Last week I wrapped up the chapter on the
crypto package in Go, The Standard Library
crypto package we have the
crypto/subtle package. This package contains functions for doing constant time operations which are an important part of cryptography.
Constant time functions help prevent timing attacks which are caused when operations take different amounts of time to complete a task based on some input. When the time something takes leaks information about what's going on.
Let's look at a standard string comparison algorithm. For every character in a string, compare it to the character at the same index in the other string. If they are equal, try the next character. If not, return false. Pretty straight forward, but if the first character doesn't match, the function returns immediately. If the first character matches but the second doesn't, the function takes just a little bit longer. This difference is enough to measure, even on web applications. See these two papers for more on that. The functions in the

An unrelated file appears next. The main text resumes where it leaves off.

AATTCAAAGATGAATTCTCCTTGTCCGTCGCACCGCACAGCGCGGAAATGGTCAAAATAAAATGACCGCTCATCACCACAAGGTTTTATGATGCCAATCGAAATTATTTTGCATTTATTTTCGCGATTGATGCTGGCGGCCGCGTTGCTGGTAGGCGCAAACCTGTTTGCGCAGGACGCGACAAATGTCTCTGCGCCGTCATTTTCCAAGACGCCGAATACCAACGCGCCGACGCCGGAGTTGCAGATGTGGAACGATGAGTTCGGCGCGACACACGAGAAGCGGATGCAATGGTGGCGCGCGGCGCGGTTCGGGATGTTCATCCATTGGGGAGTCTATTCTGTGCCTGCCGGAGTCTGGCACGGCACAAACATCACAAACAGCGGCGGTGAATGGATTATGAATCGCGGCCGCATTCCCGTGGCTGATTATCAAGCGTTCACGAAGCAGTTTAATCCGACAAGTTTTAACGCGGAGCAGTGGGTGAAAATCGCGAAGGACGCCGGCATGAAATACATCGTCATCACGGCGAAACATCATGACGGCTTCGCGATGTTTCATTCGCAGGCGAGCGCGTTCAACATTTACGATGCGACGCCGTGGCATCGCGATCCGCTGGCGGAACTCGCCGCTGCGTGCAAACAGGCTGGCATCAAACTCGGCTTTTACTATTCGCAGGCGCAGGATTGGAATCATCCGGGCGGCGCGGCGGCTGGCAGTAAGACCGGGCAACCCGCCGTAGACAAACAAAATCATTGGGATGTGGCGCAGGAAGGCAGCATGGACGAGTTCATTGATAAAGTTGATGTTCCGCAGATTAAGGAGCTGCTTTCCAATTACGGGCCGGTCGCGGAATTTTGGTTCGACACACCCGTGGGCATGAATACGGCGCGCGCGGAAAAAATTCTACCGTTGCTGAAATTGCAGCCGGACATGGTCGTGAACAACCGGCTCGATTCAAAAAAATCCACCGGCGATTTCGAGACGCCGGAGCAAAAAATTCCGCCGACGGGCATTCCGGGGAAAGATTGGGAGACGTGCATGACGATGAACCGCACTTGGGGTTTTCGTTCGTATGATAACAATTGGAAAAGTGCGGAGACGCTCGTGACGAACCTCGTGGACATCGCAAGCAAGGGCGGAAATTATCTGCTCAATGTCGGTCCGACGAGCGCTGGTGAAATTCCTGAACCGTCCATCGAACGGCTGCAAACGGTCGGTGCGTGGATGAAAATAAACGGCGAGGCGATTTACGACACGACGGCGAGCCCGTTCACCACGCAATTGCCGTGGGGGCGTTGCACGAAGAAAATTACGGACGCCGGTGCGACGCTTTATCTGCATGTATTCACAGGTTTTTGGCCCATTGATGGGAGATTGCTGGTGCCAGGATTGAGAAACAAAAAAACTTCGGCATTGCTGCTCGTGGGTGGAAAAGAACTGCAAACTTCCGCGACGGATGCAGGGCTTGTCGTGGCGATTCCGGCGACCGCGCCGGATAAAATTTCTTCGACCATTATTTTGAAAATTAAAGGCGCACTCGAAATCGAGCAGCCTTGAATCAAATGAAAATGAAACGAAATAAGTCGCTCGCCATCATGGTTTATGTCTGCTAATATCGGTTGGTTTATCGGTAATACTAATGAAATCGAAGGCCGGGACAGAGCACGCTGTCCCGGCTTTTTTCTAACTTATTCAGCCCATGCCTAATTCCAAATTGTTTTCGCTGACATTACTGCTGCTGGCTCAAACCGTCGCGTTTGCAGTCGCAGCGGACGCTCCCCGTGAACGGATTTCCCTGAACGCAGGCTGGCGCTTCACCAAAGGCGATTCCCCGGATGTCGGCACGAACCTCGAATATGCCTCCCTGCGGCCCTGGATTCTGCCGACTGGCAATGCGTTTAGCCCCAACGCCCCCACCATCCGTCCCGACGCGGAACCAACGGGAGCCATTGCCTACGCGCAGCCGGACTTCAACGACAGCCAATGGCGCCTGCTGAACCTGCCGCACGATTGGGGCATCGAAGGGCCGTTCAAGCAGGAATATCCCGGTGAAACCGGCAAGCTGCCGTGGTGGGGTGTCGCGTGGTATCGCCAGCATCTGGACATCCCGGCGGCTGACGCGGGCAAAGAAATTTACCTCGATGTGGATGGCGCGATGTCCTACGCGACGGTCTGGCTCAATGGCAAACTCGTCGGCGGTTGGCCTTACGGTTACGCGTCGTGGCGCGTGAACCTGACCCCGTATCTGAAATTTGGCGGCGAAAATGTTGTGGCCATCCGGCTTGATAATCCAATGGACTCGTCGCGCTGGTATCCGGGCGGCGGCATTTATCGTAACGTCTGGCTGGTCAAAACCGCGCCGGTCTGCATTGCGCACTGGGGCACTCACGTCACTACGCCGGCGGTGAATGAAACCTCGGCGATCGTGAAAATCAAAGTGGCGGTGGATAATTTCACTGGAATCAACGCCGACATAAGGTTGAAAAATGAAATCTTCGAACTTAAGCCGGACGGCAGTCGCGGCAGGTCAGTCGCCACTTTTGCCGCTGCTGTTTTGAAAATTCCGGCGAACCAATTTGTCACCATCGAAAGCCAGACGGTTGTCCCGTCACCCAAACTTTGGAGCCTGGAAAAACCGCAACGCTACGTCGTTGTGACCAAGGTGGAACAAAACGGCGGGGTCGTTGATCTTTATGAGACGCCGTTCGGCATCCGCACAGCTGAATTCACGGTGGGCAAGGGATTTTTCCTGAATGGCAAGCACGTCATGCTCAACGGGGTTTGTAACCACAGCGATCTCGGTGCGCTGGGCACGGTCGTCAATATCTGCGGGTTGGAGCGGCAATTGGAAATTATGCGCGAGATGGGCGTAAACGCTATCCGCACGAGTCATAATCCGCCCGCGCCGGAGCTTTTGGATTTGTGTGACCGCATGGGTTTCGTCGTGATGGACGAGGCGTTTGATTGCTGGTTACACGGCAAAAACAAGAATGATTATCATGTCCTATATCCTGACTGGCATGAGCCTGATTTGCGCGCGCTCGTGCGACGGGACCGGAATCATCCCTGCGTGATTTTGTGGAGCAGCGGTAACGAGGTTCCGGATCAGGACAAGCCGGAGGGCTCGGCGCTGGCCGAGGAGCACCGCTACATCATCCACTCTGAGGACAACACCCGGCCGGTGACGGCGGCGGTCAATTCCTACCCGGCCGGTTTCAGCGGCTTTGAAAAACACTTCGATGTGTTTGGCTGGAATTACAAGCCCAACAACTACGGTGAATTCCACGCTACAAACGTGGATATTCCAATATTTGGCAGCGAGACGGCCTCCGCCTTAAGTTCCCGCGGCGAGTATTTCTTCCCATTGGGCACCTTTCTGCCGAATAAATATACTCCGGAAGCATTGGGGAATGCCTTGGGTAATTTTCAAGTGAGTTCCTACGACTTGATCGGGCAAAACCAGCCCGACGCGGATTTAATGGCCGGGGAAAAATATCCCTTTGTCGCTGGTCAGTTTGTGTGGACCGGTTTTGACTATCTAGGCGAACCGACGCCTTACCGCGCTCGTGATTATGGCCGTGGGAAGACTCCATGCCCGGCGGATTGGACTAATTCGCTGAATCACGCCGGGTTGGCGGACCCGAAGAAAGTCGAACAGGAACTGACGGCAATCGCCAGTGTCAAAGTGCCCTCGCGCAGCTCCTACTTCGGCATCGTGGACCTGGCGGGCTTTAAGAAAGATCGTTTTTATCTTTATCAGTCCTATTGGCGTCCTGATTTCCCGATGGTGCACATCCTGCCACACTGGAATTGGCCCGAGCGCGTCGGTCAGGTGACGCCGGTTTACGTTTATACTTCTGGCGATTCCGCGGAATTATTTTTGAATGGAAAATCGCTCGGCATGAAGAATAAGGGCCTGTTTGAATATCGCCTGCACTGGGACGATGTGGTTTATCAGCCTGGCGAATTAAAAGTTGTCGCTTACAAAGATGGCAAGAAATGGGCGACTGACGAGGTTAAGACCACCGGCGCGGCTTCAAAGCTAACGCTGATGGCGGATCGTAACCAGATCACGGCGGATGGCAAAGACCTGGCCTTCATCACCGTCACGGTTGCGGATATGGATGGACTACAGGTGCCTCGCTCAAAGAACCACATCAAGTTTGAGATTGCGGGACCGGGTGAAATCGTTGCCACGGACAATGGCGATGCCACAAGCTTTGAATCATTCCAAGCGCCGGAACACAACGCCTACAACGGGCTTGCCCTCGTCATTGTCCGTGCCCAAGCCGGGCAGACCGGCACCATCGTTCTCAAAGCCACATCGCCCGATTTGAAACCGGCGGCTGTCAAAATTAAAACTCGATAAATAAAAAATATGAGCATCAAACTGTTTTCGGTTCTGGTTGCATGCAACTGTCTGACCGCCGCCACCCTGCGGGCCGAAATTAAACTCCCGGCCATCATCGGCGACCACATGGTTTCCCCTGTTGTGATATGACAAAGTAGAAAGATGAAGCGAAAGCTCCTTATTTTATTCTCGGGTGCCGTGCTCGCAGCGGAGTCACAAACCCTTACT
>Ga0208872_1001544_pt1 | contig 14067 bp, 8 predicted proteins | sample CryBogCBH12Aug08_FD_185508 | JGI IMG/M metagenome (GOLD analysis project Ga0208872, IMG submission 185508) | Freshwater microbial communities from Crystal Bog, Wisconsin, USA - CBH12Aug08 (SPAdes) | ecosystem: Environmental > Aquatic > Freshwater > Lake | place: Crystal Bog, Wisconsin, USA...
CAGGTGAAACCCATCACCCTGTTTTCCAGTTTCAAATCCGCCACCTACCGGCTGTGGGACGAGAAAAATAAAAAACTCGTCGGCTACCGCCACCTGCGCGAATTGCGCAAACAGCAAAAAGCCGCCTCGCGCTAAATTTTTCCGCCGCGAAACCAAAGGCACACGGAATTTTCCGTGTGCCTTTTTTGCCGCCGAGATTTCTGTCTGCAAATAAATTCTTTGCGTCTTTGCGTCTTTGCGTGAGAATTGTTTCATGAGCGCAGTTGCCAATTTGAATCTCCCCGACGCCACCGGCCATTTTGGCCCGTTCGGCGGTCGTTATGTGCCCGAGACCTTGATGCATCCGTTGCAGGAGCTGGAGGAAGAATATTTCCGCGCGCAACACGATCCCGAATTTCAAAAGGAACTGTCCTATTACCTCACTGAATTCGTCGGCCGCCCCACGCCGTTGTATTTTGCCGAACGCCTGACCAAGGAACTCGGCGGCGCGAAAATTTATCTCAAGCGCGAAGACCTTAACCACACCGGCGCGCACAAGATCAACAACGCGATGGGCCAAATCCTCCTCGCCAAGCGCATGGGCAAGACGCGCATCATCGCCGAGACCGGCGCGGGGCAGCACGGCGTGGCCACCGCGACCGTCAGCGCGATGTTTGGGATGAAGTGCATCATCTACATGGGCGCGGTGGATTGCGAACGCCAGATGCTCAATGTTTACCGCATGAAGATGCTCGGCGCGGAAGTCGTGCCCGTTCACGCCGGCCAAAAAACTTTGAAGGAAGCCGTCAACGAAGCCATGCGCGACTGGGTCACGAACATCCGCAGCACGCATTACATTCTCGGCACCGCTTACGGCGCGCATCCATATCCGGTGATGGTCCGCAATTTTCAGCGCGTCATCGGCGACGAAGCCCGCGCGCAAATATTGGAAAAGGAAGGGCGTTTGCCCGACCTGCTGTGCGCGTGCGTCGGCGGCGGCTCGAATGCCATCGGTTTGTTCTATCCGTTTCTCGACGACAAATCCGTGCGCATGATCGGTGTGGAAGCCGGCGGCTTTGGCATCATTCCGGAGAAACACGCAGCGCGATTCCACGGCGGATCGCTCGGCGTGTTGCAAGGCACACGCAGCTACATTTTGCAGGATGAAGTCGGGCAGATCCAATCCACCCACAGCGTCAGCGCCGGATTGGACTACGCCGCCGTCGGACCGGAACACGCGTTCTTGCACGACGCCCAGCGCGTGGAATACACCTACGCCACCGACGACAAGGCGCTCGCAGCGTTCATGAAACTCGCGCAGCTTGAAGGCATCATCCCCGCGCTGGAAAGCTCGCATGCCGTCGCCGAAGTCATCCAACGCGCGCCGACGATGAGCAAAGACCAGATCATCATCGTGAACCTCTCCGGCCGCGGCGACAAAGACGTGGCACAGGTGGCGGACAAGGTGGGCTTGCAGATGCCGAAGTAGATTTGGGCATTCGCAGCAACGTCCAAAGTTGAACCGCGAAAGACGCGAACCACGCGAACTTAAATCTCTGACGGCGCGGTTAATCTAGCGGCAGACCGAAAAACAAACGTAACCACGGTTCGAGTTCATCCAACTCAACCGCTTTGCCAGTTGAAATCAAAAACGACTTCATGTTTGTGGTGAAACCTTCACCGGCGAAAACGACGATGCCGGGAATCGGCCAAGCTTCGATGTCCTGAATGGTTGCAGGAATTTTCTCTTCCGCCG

crypto/subtle package use some bit twiddling to perform operations in a constant time.
Let's look at how this would work in Go:
You can run this example with
go run timing_attack.go -compare broken (output) and
go run timing_attack.go -compare constant (output). In the broken form, we use the algorithm I described above. For each index, there is one letter that takes a noticeably longer amount of time. You can see the attack progress and eventually guess the password. Well, except for the last character, but when you get it down to one character it's pretty easy to figure out what it should be (especially in a case like the example). The timing differences in the constant time run are too small to worry about.
The call to
comp(password, guess) could be anything. You could be hitting a web application's login action with your
guess and then they'd be doing the comparison to
password. I'm just calling the function to prove the point.
The More You Know
Cryptography is a tricky subject. Using constant time functions won't make everything crypto related you do magically work, but it's an important part nonetheless. For a better look at all things cryptography, I'd recommend Applied Cryptography by Bruce Schneier.
This example is from Go, The Standard Library. If you like it and want to support the book, head over to http://thestandardlibrary.com/ and get your copy. The book is in progress and I push updates as I go. Thanks for reading!